by John Walters
Tweet Me Right
— El Conquistador (@Bad_X_Ample) January 16, 2019
Note: How did we miss “House Of Carbs” as the headline for Item No. 1 yesterday? We failed you. We’re sorry.
1. Brexit Strategy*
*The judges also fancy “Come What May”
Poor Theresa May. The British Prime Minister is trying to break up with Europe, but she just cannot find the right words. May’s Brexit proposal, which was ratified in general by 52% of the popular vote in 2016, suffered a most resounding defeat in particular in the House of Commons, 432-202, yesterday. And Parliament didn’t even attempt any three-pointers.
We realize this and William Barr and Steve King is a lot less fun to talk about than Happy Meals in the White House, but it’s all a part of a bigger story: the wave of white nationalism—I’m sorry, I mean “Western Civilization”— that crested with Donald Trump’s election in 2016 but now seems to be on the wane. Could it be that common white folk are just tired of being afraid and hostile all the time? One hopes.
2. Wahoo’s Next?
The Who are planning another tour. So are the Wahoos of Virginia, who defeated Virginia Tech in the first-ever matchup of top ten schools from the Commonwealth last night, 81-59. The Cavs are 16-0 and uh-oh, we’ve all seen this play before. No. 4 UVA, one of two unbeatens left in the country (the other is Michigan) hosts No. 1 Duke on Saturday in Charlottesville.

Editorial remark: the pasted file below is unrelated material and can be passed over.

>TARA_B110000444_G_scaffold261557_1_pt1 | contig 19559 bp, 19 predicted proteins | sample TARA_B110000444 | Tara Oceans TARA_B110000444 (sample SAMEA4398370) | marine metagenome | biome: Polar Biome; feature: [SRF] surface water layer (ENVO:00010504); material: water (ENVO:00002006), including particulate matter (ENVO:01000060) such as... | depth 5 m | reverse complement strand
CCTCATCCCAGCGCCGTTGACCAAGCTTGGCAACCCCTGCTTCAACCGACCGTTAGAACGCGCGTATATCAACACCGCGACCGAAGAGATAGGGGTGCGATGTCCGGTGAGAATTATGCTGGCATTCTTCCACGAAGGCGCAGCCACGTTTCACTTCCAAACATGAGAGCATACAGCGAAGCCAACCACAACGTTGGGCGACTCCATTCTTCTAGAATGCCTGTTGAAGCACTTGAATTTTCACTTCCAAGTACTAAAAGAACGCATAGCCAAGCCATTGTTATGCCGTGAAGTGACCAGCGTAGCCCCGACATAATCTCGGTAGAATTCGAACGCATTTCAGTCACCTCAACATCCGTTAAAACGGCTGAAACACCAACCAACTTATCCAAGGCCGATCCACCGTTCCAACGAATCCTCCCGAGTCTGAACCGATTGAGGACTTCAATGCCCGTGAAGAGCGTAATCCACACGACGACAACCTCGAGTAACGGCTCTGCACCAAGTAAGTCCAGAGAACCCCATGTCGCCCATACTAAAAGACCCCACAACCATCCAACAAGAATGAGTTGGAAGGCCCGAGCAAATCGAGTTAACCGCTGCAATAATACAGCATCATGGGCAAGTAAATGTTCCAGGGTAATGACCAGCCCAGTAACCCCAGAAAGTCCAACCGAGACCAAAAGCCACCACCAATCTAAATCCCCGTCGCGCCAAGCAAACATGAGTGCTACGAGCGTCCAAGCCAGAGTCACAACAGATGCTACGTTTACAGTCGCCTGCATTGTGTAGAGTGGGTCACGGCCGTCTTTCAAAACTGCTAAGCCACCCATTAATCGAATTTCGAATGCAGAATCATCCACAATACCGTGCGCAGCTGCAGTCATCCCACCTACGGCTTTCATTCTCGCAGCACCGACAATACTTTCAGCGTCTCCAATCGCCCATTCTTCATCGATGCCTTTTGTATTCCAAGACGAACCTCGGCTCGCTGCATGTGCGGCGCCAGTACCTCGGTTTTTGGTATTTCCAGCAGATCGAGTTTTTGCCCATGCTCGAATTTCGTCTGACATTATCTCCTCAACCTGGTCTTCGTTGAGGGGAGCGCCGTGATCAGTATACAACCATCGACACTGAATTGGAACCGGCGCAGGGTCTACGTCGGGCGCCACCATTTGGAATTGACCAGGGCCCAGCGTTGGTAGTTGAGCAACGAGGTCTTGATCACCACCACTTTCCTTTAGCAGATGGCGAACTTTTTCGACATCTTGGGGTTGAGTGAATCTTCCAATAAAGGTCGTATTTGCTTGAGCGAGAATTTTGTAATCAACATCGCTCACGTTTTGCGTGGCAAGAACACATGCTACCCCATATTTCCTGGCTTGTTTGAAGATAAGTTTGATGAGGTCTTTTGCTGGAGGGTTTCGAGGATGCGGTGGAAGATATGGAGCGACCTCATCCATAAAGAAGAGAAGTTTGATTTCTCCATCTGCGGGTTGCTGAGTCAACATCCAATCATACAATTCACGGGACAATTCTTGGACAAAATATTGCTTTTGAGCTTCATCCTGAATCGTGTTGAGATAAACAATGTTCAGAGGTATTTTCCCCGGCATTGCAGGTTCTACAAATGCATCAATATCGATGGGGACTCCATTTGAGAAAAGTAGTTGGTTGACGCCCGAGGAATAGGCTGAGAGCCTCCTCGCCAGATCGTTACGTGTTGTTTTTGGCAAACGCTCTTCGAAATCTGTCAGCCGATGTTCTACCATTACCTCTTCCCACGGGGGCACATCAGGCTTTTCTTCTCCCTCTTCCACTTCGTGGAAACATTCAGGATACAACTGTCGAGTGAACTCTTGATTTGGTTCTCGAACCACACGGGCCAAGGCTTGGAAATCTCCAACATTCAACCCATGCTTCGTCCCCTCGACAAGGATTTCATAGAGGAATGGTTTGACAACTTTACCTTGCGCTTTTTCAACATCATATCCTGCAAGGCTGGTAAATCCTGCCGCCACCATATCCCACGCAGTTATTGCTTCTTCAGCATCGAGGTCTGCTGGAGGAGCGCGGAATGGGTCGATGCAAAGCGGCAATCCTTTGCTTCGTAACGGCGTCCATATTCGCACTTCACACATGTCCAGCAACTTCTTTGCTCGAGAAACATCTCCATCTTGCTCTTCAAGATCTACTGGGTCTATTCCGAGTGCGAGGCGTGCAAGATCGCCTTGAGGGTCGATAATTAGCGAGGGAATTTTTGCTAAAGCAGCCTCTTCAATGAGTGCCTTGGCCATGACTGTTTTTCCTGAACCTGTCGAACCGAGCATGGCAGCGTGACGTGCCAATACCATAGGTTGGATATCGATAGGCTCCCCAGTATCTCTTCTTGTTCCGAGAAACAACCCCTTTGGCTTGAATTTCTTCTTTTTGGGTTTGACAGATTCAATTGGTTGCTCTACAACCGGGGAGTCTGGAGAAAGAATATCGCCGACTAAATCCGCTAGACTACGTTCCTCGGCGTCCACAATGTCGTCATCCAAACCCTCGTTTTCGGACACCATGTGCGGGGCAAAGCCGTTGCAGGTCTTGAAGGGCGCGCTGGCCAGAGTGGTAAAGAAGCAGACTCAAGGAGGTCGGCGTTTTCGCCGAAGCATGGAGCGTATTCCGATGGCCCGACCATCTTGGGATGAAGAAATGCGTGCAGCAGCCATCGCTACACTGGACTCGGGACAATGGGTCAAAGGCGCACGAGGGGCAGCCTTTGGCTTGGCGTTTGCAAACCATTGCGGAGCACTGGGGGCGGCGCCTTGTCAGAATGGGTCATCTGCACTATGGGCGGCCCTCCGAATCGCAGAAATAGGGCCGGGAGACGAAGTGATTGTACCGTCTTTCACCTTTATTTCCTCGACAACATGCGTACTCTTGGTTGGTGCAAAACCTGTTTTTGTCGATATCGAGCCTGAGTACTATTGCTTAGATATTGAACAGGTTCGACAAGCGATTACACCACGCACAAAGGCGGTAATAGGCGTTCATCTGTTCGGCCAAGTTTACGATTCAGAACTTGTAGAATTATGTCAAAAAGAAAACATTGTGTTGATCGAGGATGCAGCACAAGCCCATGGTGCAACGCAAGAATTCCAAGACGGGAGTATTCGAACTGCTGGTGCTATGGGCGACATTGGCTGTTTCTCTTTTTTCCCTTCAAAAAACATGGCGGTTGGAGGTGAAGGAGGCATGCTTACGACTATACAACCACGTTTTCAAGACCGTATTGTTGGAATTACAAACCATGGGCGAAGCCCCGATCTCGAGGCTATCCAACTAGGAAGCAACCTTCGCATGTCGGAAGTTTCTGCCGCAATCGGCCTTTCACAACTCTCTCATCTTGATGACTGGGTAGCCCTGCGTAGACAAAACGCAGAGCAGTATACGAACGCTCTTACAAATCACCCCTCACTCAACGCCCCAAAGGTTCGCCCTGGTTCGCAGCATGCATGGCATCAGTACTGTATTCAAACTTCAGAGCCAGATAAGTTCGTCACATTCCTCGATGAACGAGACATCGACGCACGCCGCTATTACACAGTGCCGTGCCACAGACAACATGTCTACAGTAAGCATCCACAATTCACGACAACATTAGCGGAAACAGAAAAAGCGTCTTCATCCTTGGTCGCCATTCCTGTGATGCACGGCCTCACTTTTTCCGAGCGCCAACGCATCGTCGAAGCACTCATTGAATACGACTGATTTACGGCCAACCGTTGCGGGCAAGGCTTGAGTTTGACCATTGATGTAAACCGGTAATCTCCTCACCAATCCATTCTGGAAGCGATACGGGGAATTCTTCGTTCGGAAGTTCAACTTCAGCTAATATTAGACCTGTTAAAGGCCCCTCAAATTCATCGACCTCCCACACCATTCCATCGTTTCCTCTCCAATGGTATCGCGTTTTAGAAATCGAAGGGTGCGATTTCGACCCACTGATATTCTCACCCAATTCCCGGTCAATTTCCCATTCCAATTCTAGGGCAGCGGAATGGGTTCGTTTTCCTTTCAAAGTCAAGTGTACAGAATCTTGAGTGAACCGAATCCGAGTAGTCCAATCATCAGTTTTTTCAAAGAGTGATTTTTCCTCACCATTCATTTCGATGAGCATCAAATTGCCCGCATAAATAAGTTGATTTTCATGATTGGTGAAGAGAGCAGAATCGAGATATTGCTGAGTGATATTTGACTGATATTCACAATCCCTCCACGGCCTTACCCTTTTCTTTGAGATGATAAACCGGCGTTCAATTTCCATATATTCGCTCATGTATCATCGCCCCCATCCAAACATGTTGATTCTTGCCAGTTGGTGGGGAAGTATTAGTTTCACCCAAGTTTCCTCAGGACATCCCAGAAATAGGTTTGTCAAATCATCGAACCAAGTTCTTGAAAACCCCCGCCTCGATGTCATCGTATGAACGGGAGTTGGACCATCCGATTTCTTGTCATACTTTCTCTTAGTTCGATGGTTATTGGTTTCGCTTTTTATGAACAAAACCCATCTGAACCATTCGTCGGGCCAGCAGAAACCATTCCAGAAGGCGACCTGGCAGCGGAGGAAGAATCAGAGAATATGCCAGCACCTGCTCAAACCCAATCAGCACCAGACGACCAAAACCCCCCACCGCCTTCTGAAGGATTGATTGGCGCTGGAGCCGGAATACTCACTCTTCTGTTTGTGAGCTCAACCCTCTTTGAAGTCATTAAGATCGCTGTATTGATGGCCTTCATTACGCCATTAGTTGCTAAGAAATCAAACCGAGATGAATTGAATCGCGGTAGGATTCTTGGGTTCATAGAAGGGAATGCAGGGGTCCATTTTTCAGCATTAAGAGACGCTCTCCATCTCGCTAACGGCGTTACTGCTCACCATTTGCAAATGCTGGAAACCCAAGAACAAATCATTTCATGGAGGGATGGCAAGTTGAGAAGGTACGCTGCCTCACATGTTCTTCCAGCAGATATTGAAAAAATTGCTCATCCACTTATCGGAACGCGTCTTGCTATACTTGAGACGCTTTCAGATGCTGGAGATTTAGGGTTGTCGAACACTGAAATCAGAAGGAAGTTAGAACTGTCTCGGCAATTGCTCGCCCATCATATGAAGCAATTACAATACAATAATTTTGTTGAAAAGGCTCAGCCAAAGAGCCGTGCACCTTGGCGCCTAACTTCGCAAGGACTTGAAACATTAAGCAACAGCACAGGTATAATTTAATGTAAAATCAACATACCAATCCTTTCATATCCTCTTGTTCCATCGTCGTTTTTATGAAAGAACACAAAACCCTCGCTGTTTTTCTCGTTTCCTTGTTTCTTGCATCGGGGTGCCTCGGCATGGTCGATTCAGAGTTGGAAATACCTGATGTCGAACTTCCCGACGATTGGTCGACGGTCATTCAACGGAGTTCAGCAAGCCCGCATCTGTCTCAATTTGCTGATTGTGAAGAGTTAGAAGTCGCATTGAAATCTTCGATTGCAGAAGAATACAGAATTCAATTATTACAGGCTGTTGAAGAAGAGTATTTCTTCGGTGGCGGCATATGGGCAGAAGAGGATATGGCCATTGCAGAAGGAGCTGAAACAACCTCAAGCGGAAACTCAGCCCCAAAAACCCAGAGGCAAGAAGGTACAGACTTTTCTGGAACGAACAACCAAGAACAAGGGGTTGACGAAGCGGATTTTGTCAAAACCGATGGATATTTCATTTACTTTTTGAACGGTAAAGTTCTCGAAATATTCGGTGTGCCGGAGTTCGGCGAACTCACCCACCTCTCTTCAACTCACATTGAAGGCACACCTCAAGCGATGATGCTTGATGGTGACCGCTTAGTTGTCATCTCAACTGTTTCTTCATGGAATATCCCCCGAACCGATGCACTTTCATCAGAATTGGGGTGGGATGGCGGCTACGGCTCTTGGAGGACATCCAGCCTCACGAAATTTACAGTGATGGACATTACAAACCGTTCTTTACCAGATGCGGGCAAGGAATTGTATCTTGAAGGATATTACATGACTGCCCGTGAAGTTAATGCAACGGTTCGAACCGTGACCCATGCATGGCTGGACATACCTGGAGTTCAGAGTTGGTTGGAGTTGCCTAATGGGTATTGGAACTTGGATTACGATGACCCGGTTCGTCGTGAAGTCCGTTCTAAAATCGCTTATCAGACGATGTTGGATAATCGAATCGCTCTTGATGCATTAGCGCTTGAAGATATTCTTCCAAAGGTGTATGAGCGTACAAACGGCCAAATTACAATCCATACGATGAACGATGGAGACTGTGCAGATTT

When healthy, Duke starts four freshmen. Virginia starts no freshmen but three nouns: Salt (Jack), Guy (Kyle) and Hunter (De’Andre).
3. Area 51
The Golden State Warriors are like the parents who are about to have their seventh child and are as nonchalant about getting to the hospital on time and the lamaze classes as they’d be about making a trip to CVS. The Dubs, who entered last night with the second-best record in the Western Conference, visited the Denver Nuggets, who had the best record, and promptly hung an NBA-record 51 first-quarter points on them.
The final score was 142-111 as KD, Steph and Klay combined to drain 18 three-pointers. The Dubs woke up with the best record in the West (30-14 to Denver’s 29-14) this morning. Let the season begin.
Wanted to say a few words about recently and reluctantly retired (for now) Notre Dame associate athletic director John Heisler, who just departed after more than four decades on the job. John was a tremendous asset to the Fighting Irish for 41 years and, for a couple of generations of sportswriters, the true ambassador of the school’s athletic programs. He has an army of acolytes in the press box because he is always professional, always honest and, if you got to know him well enough, has a wickedly dry sense of humor.
I never knew Heis (like “Rice”) as an Irish undergrad (I barely wrote for The Observer), but I met him soon after arriving at Sports Illustrated. Like, within the first month. In those years Notre Dame was, with Miami, the top dog in CFB. Heis was the person to whom you spoke about anything ND-related and I was the college football fact-checker at SI. A long and trusting relationship began.
In the past decade, Heis’ and my relationship grew in a wonderful way. As Notre Dame pushed him out from day-to-day projects, John took over (created? I’m not sure) an extraordinary annual project, an anthology book of profiles of Notre Dame sports people called “Strong Of Heart.” John first plucked me to work on these in 2010 and I’ve done two or three for him each year since. It’s my favorite annual project.